Photon-counting detectors are being designed to meet this frame-rate specification (Broennimann et al., 2006), but typically start to suffer significant count-rate dead-time losses at ∼106 X-rays pixel−1 s−1 (Trueb et al., 2012), an intensity that is easily exceeded at low diffraction angles even at existing synchrotron X-ray facilities. Two approaches have been used to mitigate this problem. (i) Diffusors can be inserted upstream of the sample to amplify high spatial frequencies in the diffraction pattern and decrease the dynamic range required of the detectors (Maiden et al., 2013). This introduces experimental complications of an added element in the beam and reduced flux due to attenuation (although most of the effect is primarily on the phase). (ii) Alternatively, a semi-transparent beam stop may be inserted in front of the detector to reduce the intensity at low diffraction angles (Wilke et al., 2013). This, however, introduces the complication of an additional element that has to be tailored in thickness, material and/or size for different experiments and samples.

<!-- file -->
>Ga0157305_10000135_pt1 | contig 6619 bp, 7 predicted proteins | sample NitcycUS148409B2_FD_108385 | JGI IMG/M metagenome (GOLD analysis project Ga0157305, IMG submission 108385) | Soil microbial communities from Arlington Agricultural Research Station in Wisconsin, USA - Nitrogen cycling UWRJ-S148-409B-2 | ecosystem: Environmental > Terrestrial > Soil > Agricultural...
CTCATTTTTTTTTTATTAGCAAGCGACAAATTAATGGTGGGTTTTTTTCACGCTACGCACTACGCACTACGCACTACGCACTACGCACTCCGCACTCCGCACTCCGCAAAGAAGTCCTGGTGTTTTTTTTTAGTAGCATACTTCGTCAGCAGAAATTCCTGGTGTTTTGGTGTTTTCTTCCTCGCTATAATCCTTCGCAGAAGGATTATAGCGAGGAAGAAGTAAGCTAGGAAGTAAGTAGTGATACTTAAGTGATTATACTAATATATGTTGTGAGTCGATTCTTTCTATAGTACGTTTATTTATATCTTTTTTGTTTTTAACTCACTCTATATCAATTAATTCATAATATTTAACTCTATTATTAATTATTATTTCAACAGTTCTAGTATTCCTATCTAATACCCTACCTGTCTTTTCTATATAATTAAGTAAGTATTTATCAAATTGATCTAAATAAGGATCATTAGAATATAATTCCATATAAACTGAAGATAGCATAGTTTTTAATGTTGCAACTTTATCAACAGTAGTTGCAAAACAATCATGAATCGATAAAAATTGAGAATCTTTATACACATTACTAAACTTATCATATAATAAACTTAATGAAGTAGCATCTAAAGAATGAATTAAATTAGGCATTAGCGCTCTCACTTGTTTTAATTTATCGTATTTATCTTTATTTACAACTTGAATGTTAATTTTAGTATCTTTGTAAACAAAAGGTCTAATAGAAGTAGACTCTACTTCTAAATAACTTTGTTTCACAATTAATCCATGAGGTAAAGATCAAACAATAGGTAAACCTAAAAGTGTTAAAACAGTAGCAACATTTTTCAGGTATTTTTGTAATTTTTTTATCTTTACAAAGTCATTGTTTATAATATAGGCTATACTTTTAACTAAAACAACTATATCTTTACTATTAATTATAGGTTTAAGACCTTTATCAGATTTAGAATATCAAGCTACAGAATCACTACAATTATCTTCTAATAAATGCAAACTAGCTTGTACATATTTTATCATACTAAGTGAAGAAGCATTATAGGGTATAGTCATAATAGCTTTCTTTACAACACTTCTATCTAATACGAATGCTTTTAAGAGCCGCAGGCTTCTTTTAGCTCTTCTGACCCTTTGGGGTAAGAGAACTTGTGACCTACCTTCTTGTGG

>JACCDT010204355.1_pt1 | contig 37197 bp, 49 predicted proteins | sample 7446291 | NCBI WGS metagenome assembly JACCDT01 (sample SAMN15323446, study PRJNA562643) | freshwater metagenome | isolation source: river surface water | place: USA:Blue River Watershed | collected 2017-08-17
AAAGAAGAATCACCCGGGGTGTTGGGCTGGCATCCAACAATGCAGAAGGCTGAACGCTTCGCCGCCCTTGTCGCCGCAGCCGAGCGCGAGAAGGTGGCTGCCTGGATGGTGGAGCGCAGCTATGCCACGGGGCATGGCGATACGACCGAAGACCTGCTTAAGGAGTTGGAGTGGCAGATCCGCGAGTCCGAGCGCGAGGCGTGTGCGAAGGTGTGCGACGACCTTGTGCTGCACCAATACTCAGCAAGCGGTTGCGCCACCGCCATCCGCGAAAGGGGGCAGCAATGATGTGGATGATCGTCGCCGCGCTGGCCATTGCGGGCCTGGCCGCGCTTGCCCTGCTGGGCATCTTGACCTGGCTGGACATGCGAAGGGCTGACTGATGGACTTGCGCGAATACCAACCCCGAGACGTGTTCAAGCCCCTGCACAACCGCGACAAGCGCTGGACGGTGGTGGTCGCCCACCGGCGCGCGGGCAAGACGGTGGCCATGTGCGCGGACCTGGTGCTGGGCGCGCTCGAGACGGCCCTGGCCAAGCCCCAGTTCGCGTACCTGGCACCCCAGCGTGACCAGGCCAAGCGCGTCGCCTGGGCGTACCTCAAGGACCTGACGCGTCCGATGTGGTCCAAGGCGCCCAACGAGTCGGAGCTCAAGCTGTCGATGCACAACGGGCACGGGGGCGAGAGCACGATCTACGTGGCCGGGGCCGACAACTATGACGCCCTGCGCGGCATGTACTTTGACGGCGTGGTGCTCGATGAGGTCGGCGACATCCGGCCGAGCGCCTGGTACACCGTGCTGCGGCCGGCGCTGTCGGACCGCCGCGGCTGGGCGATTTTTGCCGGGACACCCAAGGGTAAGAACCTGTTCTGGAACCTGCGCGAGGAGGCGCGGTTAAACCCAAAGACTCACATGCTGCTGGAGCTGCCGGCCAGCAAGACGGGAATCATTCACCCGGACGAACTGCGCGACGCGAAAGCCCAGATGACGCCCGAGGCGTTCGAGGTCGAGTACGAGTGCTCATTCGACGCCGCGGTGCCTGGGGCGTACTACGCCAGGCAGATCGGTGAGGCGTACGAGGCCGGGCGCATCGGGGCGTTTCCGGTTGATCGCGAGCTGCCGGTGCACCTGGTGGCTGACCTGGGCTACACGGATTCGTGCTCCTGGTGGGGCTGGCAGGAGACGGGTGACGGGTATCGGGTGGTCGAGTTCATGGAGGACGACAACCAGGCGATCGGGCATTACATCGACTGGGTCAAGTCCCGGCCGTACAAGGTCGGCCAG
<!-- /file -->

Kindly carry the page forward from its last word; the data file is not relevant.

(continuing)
Ideally, it is desirable to use a detector that (a) can frame at kHz rates, (b) does not suffer count-rate limitations within the high fluence parts of a diffraction pattern, yet (c) is still able to efficiently detect single photons for the low fluence parts of the pattern. In this article we describe experiences with the high-dynamic-range Mixed-Mode Pixel Array Detector (MM-PAD) (Angello et al., 2004; Vernon et al., 2007; Tate et al., 2013) that meets these three specifications and is used for a high-flux CDI experiment, without the need for beam stops or phase diffusors. Although the MM-PAD as presently configured was not designed for use at X-ray free-electron lasers (XFELs), needs at XFELs have since catalyzed the development of several detectors specifically designed for XFEL use, including the Cornell SLAC PAD (Philipp et al., 2007, 2010), the Adaptive Gain Integrating Pixel Detector (AGIPD) (Henrich et al., 2011) and the Large Pixel Detector (LPD) (Blue et al., 2009). In this regard an excellent history of hybrid X-ray pixel array detectors (PADs) may be found within Graafsma (2010).